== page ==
So, biscuits, we all like biscuits. We hold a biscuit company in India called Britannia Industries. What they’ve been able to do is, as the income and as the tastes of the Indian consumer start to change and start to develop, so too does their product line. So, they started off by just manufacturing biscuits. They now do a whole host of what they term ‘package snacks,’ so, cake and croissants and wafers. And also on the beverage side, things like milkshake. This is a company that has recently announced its 38th consecutive quarter of market share growth. That’s 38 quarters, quarter on quarter where it’s grown, what it’s able to do in that industry.


They must be some good biscuits!


[08:56] Yes, exactly. Well, the thing is biscuits never go out of fashion, do they? I think we’ve all learned that. So, you can never beat a biscuit! What they’ve also really done is ensure that they can supply to everyone across India. It’s clearly a very large market and the success of a lot of companies across Asia, is around their logistics. And what Britannia have been able to do, is target rural India just as much as benefit from e-commerce. And so that breadth of logistics and distribution has stood them in really good step, by way of getting those biscuits and the croissants and the milkshakes out to everyone across the market. So, I think that’s a great example of one type of company. 


I’d almost go to another end of the spectrum by way of innovation and development with a company that we hold called Techtronic [Techtronic Industries Company Limited] who are Hong Kong-listed. And they are the number one company in global power tools, which sounds fairly boring, but you realise that we all actually get impacted by what this company serves to do. And what it basically has done over the last decade is it’s really innovated and it’s got rid of cords essentially. So, it’s creating cordless – so battery driven power tools. So, not just power tools used in building works, drills, and so on, but also in garden machinery. Okay, so what a great idea – inventing a hedge trimer that was just as powerful where you couldn’t accidentally cut through the cord. It’s all battery powered. This company, through some of their brands, have now become one of the number one or number two market share in different markets. So, in the US market, which historically has always been dominated by Black & Dekker, Techtronic are now the number one through their brand called Milwaukee.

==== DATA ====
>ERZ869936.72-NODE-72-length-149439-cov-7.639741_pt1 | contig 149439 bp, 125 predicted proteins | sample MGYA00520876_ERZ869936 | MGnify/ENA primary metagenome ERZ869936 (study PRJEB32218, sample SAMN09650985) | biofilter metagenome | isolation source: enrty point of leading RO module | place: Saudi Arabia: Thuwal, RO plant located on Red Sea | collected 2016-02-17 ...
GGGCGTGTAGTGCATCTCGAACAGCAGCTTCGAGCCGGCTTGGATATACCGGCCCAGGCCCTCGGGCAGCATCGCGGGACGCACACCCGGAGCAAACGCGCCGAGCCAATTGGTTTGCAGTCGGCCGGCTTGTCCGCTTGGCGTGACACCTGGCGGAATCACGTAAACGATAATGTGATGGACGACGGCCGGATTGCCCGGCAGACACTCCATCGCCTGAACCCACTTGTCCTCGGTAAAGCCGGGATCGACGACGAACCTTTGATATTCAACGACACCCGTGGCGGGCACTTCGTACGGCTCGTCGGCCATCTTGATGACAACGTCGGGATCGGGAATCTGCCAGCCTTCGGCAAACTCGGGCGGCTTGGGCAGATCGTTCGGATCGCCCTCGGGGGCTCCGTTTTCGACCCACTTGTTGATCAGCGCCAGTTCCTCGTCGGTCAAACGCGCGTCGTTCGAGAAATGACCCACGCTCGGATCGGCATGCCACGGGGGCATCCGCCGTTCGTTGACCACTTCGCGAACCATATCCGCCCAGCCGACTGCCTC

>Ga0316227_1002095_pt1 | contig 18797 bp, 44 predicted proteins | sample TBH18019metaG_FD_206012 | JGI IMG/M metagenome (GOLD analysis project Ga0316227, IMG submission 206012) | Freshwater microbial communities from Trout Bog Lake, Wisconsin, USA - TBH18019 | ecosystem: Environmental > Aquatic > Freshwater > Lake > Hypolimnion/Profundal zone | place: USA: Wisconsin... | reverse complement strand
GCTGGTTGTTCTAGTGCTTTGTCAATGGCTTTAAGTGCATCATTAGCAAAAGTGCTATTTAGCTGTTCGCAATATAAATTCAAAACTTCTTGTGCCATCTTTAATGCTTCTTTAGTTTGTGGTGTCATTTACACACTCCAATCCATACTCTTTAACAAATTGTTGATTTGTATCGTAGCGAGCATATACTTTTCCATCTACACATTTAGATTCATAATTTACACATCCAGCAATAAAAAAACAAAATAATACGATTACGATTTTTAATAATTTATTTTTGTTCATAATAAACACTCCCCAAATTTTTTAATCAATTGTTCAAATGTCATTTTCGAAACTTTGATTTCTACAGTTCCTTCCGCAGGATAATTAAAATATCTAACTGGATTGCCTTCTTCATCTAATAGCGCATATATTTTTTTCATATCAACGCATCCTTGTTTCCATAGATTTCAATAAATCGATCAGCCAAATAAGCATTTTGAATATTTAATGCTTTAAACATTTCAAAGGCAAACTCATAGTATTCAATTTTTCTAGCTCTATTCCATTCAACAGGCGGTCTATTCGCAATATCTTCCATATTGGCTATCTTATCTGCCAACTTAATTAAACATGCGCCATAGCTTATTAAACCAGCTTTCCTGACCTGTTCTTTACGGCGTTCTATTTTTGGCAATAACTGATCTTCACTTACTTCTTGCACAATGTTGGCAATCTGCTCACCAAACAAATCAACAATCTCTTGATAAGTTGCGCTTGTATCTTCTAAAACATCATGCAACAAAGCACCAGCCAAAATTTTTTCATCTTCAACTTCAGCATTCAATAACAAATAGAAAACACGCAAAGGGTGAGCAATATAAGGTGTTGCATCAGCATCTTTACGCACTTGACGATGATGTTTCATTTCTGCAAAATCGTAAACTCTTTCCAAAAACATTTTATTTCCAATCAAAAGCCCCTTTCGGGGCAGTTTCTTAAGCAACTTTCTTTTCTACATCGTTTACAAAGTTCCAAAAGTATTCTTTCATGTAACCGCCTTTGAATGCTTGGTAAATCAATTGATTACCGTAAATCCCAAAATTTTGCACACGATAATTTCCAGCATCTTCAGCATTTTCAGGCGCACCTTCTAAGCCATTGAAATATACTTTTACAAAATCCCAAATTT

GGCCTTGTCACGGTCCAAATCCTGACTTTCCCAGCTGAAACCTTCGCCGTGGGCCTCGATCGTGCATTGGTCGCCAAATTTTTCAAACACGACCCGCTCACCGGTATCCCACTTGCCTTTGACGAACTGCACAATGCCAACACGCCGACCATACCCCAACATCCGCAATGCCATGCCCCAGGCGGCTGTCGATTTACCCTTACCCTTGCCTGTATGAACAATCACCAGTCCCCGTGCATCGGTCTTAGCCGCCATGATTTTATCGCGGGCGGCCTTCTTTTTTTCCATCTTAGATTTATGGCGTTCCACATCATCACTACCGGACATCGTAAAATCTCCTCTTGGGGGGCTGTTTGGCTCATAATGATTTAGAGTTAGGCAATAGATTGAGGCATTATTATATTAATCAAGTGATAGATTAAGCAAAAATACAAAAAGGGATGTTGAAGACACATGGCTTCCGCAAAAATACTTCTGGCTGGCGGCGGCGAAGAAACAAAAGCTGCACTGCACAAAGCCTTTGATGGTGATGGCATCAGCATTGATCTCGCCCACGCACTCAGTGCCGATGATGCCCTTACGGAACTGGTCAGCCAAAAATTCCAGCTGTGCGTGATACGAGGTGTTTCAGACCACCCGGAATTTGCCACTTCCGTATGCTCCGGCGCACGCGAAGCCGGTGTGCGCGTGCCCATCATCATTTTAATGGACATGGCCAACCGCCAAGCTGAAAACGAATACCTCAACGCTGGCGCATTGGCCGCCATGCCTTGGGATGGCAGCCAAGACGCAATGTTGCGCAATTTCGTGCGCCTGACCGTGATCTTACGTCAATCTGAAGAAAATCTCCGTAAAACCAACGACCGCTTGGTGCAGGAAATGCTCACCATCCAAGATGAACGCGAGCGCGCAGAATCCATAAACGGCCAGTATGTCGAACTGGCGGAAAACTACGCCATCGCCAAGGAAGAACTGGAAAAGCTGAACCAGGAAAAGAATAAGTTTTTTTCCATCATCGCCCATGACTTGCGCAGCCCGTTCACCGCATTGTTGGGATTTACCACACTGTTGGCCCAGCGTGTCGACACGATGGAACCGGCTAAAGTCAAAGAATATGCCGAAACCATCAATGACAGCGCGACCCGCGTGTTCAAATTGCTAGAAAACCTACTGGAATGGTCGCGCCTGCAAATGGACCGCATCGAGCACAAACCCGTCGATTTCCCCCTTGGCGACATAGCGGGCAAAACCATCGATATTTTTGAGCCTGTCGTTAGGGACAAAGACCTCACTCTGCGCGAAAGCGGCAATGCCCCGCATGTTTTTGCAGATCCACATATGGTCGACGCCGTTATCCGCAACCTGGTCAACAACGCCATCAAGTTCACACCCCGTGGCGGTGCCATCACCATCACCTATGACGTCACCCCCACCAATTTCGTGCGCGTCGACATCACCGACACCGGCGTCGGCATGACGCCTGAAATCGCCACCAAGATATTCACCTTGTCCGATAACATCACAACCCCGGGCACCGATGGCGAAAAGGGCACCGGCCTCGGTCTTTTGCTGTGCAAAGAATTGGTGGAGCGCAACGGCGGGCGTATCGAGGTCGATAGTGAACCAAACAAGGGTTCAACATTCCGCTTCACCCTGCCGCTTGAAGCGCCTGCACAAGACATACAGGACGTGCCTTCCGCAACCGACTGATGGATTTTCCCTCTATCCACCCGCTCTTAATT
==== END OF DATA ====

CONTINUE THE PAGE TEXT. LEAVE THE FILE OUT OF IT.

In the UK and across Europe, we may well have heard of brands called Ryobi very big in garden machinery. So, your leaf blower and your hedge trimmer and your garden vac and so on. And so what they’ve done is take innovation and say, how can we help the consumer? And in doing so, over time they’re building market share. 


So, hopefully that just gives people a sense and a flavour of the types of companies that we’re after. At the heart of all of this is good management and it’s companies that we can go in and talk to, and as I said, feel trust about how we’re trying to invest across Asia for our clients.


That’s been really interesting. Emily, thank you very much.


My pleasure. Thank you for having me.


And if you’d like to learn more about the JPM Asia Growth Fund, please visit, and please also remember to subscribe to the channel.